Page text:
An icon of Dutch Water Management
The north and south piers at IJmuiden stretch out into the sea like the arms of a waiting mother, ready to welcome ships returning from the sea. The locks behind them take the ships into another world of inland waterways, so that they are able to reach the port of Amsterdam. For the past 125 years the locks have been taking care of that, the newer locks becoming wider and longer every time. Ushering in the ships from the sea takes place in a landscape of beach and dunes, polders and dykes, but also of the mighty Tata-Hoogovens steel factory and a sky filled with airplanes landing and taking off. The locks at the entrance of the North Sea Canal are an attraction, that links the varied landscape to the impressive sight of the enormous ships and the feats of hydrologic engineering of the locks. No sightseeing attraction can be more Dutch than this, particularly, if you cycle to it with a picnic basket on a fair day.
A new lock
The port of Amsterdam is growing and the size of ships keeps increasing. Therefore a new and larger lock at IJmuiden was necessary. In this design by H+N+S Landscape Architects and architects ZJA, a technically advanced lock - 500 meters long and 65 meters wide - and the accompanying technical control building are integrated into the landscape and arranged as an inviting area for recreation. All necessary systems and maintenance facilities are out of sight, hidden inside the quays and the plateau surrounding the lock, to ensure an open view and easy access. That is also the reason why the design for the control building is fittingly robust, but modest and functional. It is a tough looking and self-supplying building. A lot of attention went into the arrangement and design of the space around the lock. There are picnic tables, wooden benches, bicycle racks, wide zebra crossing and sturdy but elegant fences to create a relaxed, safe and enjoyable area for cyclists and pedestrians.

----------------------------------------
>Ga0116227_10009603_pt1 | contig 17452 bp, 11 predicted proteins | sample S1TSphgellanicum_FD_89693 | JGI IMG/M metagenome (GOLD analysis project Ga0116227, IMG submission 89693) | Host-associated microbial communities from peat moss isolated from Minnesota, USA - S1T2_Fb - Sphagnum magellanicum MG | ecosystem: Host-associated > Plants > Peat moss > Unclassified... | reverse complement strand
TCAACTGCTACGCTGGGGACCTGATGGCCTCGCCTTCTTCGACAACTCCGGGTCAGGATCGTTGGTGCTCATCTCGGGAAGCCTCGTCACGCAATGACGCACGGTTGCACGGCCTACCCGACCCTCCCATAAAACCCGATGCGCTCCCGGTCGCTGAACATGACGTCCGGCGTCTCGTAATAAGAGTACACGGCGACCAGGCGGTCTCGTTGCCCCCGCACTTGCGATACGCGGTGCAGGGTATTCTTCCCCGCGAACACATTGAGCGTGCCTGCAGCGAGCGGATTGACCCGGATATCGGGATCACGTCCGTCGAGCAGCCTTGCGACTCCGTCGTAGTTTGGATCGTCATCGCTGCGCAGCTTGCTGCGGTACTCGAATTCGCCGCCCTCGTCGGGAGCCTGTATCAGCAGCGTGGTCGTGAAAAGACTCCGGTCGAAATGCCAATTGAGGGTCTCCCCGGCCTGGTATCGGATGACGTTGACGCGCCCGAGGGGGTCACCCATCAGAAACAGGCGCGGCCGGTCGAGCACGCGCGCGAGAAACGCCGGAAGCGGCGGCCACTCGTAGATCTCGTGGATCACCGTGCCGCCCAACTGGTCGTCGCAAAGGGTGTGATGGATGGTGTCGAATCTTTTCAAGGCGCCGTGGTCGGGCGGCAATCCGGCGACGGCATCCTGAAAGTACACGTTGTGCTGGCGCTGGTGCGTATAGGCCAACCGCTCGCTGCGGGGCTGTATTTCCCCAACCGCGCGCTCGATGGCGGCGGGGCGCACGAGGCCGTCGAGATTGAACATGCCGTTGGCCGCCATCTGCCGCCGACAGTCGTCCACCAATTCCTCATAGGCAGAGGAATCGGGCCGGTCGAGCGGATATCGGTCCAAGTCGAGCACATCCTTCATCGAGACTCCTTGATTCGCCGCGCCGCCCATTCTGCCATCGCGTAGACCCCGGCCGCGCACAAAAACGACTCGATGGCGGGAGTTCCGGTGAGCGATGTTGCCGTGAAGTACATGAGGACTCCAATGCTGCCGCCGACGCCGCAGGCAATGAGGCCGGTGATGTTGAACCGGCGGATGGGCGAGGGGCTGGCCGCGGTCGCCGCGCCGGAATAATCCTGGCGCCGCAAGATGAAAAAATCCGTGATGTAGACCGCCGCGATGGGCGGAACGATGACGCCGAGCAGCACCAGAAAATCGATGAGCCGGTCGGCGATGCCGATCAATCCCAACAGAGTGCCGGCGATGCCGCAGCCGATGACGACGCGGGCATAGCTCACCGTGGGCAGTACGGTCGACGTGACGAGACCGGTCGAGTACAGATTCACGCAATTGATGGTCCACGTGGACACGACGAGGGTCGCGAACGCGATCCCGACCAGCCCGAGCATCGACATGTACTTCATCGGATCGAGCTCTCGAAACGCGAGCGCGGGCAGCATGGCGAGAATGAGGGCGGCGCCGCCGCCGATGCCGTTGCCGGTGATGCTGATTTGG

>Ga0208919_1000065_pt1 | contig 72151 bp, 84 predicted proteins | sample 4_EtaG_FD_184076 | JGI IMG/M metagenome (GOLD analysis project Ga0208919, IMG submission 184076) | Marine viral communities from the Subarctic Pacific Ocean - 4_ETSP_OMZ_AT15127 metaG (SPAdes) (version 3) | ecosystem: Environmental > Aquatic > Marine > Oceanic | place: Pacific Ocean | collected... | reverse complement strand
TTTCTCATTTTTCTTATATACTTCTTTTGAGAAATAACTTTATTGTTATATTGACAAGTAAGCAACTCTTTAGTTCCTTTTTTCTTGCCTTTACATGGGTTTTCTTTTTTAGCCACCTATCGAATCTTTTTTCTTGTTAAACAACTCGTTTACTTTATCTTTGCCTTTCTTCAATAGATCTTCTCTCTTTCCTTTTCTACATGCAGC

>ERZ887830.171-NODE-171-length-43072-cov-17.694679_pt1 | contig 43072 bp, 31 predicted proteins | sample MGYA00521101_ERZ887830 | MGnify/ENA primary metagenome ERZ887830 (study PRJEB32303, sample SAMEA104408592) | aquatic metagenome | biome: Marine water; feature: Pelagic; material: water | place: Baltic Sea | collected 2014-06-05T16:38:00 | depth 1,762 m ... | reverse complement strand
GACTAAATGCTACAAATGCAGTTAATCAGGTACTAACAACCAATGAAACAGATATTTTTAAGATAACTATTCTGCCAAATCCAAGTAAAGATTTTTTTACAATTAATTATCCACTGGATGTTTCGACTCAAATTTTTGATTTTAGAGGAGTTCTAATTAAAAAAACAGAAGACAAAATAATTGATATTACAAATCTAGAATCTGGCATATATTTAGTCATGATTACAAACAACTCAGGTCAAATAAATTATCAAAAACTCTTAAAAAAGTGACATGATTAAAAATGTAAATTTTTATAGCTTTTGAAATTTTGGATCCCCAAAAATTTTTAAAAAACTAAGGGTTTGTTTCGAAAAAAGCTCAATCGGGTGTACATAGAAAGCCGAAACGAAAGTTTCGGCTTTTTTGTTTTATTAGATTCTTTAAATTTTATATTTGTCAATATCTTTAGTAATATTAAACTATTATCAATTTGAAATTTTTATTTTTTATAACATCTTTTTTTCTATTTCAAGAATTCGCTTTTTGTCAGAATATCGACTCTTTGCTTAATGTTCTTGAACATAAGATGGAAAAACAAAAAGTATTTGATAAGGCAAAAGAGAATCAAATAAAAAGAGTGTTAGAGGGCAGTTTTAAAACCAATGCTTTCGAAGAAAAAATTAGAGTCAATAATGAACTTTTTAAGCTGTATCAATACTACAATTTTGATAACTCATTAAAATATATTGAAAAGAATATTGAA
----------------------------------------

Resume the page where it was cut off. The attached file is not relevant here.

The machine and the landscape
The design envisages three large green lawns around the lock, where grass and well-chosen shrubs and trees bring about a transition from water to the lock landscape. They consist of three slopes sown in with wild grasses framed by rocks and topped off with concrete plateaus. This design is all about combining the green and open character of the landscape with the access (as unhindered as possible) of cyclists and pedestrians to the spectacle that the complex of locks has to offer. All what is necessary to allow these gigantic ships to float among the fields and polders towards the port has been hidden to the best extent possible or designed in a style that is sparing, robust and functional. In this way the new lock fits into the area, which is the stage on which a true show is performed: how the world market, arriving from the wild and lonely oceans, sails into this small and flat country, in the guise of these gigantic floating warehouses. It is, how befitting, very Dutch to design all this in a way that makes sure that the whole procedure can happen seemingly effortless, without malfunctions, safe, without disturbing the landscape and with maximum access for the public.
Principal: Sluiswachter (Heijmans, Jan de Nul and Besix)
Client: The Dutch Road and Transport Authority
Landscape architect: H+N+S Landscape Architects